This March sees the release of Logan which marks potentially the final performance by Hugh Jackman as Wolverine after 17 years of playing the character. Fittingly, this film presents a Wolverine past his prime forced to go out one more time into action. Whilst not a direct adaptation, this film draws heavy inspiration from Mark Millar and Steve McNiven’s 2008 alternate future storyline Old Man Logan. One of the best Wolverine stories of the modern era, the hardcover collection is being reissued this month to coincide with the release of Logan making it a perfect time to revisit this modern classic.
A future world savaged and sundered by super villains, the United States ain’t what it used to be. In California, now a wasteland controlled by the evil Hulk Gang, the former Wolverine seeks to live in peace. He’s retired, finally free from the violence of his former existence as an X-Man, and he wants to keep it that way. If only they’d let him. Now, Logan and an aged, blind Hawkeye are forced into a cross-country jaunt through villain-ruled lands, on a collision course with the worst of them all! Can Old Man Logan maintain his pacifist vow, and make his last stand without doing what he does best?
This story has plenty going for it so it’s hard to nail down only a few things that make it so great. An easy place to start is Steve McNiven’s art. McNiven established himself as a heavyweight in the superhero genre alongside Millar in the now legendary Civil War storyline which not only helped establish the modern Marvel event title but featured some of the most dynamic and action packed super hero art you’ll ever see. Millar affords him plenty of opportunities to cut loose with the moments of pure fan service like Logan and Hawkeye barrelling through the desert in the best forgotten Spider-Mobile and a battle with a deranged Red Skull garbed in a Captain America costume being particular highpoints. But it’s the more intense moments that he really shines with the night Logan stopped being Wolverine and the final battle with the Hulk family being particularly jawdropping.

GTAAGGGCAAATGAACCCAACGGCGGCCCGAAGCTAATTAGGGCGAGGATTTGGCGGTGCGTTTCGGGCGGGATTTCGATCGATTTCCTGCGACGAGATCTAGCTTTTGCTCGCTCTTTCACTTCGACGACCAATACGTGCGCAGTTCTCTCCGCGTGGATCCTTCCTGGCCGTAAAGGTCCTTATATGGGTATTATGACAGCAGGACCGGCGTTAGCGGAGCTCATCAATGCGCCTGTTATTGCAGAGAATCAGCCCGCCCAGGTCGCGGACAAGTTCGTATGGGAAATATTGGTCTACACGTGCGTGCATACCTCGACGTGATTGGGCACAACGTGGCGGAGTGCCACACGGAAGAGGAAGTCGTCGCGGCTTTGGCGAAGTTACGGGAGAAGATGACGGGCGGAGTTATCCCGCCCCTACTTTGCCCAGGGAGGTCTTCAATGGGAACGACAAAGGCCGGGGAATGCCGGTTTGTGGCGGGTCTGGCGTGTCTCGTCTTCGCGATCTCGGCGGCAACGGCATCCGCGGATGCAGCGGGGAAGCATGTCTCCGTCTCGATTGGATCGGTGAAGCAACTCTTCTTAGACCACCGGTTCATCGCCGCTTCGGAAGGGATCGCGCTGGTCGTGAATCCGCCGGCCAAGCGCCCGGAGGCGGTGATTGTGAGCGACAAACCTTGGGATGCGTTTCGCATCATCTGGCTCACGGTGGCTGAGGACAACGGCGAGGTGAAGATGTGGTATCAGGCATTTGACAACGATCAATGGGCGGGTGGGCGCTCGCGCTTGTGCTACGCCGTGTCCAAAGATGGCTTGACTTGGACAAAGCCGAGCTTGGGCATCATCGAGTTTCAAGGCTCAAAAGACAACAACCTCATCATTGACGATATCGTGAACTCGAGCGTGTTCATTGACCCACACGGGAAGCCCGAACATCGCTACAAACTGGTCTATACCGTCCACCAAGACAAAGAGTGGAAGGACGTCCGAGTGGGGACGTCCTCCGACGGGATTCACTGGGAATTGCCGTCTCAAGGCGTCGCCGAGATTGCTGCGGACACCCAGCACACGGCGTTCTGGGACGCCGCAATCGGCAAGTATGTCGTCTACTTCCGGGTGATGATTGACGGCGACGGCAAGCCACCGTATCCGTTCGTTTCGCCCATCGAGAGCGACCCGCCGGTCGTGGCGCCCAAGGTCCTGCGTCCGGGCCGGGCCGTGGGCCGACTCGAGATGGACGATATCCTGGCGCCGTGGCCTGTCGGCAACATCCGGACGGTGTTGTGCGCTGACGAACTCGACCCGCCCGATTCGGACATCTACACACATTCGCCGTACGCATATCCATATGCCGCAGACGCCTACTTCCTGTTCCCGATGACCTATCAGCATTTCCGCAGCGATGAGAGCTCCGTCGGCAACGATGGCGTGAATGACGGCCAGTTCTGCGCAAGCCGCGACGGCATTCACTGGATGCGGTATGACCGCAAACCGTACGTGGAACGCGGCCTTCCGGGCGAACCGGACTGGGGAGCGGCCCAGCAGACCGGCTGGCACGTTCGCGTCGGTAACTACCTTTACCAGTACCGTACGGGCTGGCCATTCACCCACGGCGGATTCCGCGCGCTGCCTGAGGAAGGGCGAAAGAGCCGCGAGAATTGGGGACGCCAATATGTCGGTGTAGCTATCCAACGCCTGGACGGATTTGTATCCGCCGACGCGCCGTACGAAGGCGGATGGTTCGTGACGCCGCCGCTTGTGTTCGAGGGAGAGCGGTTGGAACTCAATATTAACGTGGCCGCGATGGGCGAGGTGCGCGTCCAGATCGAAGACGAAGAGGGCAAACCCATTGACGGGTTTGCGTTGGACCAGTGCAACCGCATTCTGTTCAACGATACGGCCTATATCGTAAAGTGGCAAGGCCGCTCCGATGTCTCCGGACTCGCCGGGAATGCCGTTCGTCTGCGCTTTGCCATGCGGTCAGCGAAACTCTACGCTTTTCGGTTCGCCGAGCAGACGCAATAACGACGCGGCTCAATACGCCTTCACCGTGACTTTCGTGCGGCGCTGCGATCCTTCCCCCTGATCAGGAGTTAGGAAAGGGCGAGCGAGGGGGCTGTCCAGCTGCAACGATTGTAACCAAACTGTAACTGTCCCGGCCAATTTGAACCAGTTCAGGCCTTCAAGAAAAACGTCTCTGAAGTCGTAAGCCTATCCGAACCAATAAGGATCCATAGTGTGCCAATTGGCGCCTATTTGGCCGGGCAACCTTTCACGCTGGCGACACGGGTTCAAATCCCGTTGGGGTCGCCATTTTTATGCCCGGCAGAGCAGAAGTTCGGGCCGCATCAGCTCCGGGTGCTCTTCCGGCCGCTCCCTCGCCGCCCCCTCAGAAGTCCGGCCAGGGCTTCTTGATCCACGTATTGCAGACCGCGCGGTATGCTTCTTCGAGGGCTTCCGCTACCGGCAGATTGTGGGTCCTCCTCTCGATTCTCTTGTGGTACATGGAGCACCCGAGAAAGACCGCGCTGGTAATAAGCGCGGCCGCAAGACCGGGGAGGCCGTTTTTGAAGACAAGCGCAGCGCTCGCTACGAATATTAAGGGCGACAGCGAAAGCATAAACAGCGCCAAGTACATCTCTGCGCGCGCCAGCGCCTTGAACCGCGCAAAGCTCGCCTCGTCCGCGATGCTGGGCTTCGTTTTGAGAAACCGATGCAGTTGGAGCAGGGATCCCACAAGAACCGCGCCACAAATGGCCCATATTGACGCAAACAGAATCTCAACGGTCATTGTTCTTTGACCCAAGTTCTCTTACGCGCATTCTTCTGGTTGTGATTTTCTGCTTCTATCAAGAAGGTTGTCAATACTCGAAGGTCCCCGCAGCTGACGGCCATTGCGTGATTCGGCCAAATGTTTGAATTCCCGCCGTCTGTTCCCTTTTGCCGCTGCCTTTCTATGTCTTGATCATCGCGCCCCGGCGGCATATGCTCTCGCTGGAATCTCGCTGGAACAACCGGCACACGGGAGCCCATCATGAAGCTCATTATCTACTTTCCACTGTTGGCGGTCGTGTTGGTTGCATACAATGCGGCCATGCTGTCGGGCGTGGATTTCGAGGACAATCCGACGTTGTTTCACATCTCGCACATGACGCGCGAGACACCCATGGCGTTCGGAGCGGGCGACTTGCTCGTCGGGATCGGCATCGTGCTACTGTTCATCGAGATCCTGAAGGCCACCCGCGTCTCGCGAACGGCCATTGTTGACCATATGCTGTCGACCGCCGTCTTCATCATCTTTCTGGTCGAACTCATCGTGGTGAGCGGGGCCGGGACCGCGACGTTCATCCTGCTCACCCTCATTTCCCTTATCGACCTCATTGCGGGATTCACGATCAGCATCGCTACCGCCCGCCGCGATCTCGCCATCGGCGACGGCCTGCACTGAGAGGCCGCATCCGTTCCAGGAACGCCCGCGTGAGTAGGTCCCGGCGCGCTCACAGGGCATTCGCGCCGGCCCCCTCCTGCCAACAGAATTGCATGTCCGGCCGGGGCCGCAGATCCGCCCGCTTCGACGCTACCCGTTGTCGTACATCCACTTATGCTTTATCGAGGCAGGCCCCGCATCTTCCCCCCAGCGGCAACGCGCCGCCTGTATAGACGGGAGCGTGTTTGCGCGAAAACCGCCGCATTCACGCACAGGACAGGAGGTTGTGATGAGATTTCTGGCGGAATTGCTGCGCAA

But the main strength has to be Millar’s success in transferring Wolverine into the tired old hero setting that many has been described as a combination of X-Men: Days of Future Past, Mad Max and spaghetti westerns of the Clint Eastwood variety. There have often been attempts to show Wolverine out of his comfort zone and him trying to be a family man definitely falls into that category. Millar succeeds on this front by keeping the character truly authentic to what has come before and taking the character on an arc where you understand how he ended up in such an uncharacteristic state (the reveal of what happened to the X-Men and why Logan abandoned the Wolverine identity is still as shocking now as it was nine years ago).
This has become one of the definitive Wolverine stories and the Old Man Logan character has recently been integrated into the main Marvel Universe following Secret Wars. Any X-Men fan owes it to themselves to read this story regardless of the film release and all movie viewers who want to check out where the inspiration for the last cinematic chapter of Wolverine comes from should pick this right up.
9781302904630 – H/B – £29.50
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Post by Leo